At midnight, it became official: California is open.
Of course, the coronavirus pandemic isn’t over, and life isn’t back to the way it was before most of us had heard of the mysterious, deadly illness we now call Covid-19.
But the lifting of nearly all of the state’s remaining pandemic restrictions is a significant emotional and psychological milestone for residents of a state that has experienced some of the nation’s most enduring lockdowns.
As my colleagues and I reported, the reactions to Tuesday’s reopening have varied widely, from outright jubilation to continued frustration with Gov. Gavin Newsom for keeping orders in place for so long.
For many Californians, not much may change. Workers will still have to wear masks, even if they’re vaccinated, for at least part of this week.
Still, Californians have survived a lot in the past year and a half — and that’s to say nothing of the wildfires, smoke-filled skies, heat, drought and other disasters that have befallen our state while the coronavirus has ravaged communities.
To give a little perspective, here’s a short timeline of the coronavirus pandemic in California:
— Jan. 29, 2020: The U.S. government imposes a two-week quarantine on 195 people evacuated from Wuhan, China, to March Air Reserve Base in Riverside County. It is a rare step.
— March 9, 2020: The Grand Princess cruise ship, which was stranded off the coast of California with coronavirus cases on board, docks at the Port of Oakland. It’s a floating symbol of America’s fear of the virus.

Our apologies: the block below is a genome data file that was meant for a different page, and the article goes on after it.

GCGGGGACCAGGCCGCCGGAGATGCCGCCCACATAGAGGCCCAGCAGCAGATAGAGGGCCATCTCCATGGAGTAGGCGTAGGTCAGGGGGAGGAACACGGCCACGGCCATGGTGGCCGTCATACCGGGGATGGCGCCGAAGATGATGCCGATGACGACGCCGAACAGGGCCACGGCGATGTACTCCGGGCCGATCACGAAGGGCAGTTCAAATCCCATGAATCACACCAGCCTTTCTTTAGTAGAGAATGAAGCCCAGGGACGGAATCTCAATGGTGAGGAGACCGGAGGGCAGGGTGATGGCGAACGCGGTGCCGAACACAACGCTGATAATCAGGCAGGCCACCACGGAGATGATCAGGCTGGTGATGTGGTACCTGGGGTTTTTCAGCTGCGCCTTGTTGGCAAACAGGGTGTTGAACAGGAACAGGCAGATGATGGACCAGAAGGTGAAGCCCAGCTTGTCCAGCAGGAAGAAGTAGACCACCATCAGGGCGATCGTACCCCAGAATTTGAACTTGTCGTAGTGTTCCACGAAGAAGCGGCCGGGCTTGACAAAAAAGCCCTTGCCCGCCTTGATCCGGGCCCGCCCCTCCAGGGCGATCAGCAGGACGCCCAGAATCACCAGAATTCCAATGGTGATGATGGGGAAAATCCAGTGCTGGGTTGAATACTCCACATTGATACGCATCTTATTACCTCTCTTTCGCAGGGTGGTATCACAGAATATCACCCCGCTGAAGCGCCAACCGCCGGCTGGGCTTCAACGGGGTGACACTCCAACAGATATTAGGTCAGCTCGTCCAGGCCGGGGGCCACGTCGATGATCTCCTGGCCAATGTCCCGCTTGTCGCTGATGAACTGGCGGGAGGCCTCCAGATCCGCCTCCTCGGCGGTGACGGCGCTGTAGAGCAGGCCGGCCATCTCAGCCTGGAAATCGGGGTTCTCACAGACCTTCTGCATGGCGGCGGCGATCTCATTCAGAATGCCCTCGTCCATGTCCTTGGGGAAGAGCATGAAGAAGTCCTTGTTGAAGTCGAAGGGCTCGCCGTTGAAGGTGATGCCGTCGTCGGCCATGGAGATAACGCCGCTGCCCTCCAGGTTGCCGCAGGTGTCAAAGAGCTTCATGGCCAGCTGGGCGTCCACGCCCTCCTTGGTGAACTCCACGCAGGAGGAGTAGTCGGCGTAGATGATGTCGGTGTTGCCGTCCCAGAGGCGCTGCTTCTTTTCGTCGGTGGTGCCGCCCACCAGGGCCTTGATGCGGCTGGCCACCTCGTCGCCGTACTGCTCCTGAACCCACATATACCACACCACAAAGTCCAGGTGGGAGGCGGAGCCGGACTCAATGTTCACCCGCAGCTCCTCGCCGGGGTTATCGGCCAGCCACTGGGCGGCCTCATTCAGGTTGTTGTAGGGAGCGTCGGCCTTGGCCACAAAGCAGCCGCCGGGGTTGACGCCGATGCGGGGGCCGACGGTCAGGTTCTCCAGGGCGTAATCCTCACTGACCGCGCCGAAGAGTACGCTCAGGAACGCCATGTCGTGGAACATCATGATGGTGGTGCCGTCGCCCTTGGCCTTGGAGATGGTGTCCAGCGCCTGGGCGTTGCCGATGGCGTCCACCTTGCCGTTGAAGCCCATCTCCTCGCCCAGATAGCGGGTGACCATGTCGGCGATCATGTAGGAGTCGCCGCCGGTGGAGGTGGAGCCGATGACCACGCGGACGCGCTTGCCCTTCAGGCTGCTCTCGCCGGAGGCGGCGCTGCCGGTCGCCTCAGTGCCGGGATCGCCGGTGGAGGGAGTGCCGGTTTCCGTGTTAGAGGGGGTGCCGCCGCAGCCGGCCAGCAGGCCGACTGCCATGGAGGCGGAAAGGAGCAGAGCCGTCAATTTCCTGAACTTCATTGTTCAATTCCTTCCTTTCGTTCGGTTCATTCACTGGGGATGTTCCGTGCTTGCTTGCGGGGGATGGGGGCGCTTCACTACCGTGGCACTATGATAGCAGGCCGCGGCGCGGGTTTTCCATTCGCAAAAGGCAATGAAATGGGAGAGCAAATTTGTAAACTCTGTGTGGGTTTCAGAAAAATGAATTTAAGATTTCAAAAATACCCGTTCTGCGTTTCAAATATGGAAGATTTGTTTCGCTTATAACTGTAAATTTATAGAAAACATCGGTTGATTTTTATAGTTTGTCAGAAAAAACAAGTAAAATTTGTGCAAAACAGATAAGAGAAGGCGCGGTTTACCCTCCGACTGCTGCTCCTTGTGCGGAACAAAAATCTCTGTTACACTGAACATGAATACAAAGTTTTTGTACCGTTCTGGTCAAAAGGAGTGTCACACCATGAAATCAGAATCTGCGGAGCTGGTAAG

— March 13, 2020: The state’s four largest school districts — Los Angeles Unified, San Diego Unified, Fresno Unified and Long Beach Unified — announce they’ll close classrooms, as health officials in Los Angeles confirm eight more coronavirus cases in the county. District officials expect the closures to last weeks.
— March 19, 2020: Gov. Gavin Newsom orders all 40 million Californians to stay at home as much as possible, not only starting one of the largest-scale public health experiments in memory, but also raising difficult questions about what it means to do essential work.
— April 28, 2020: Newsom unveils the state’s first phased reopening timeline. The plan doesn’t include specific dates but sets metrics that officials will track.
— June 18, 2020: The governor makes face coverings mandatory after local mandates faced pushback.
— July 1, 2020: An alarming surge in cases prompts the state to order bars and indoor dining to close in the state’s hardest-hit counties. It’s the most significant rollback yet of the state’s halting efforts to reopen.
— Aug. 28, 2020: Newsom unveils the state’s color-coded tier system for reopening. It will be the last framework for imposing and easing restrictions county by county.
— Nov. 12, 2020: California becomes the second state after Texas to reach 1 million known coronavirus cases.
— Dec. 3, 2020: Amid another surge in cases — the most terrifying California has experienced, because hospitals are overwhelmed — the state imposes new, stringent stay-at-home orders on a regional basis, based on the capacity of intensive care units. Restaurants offering outdoor dining close again. Families brace for distanced holidays.
— Dec. 14, 2020: The first doses of coronavirus vaccine are administered in California. Helen Cordova, an intensive care nurse at Kaiser Permanente Los Angeles Medical Center, is the first person in California to get her shot.
— Feb. 24, 2021: California surpasses 50,000 known coronavirus deaths — becoming the first state to reach that bleak milestone. It’s still far from the hardest hit relative to the size of its population.
— April 15, 2021: All Californians age 16 and older become eligible for vaccines, as inoculations become more widely available.
— April 30, 2021: Disneyland reopens at 25% capacity.
— June 15, 2021: California reopens — without capacity restrictions or distancing requirements.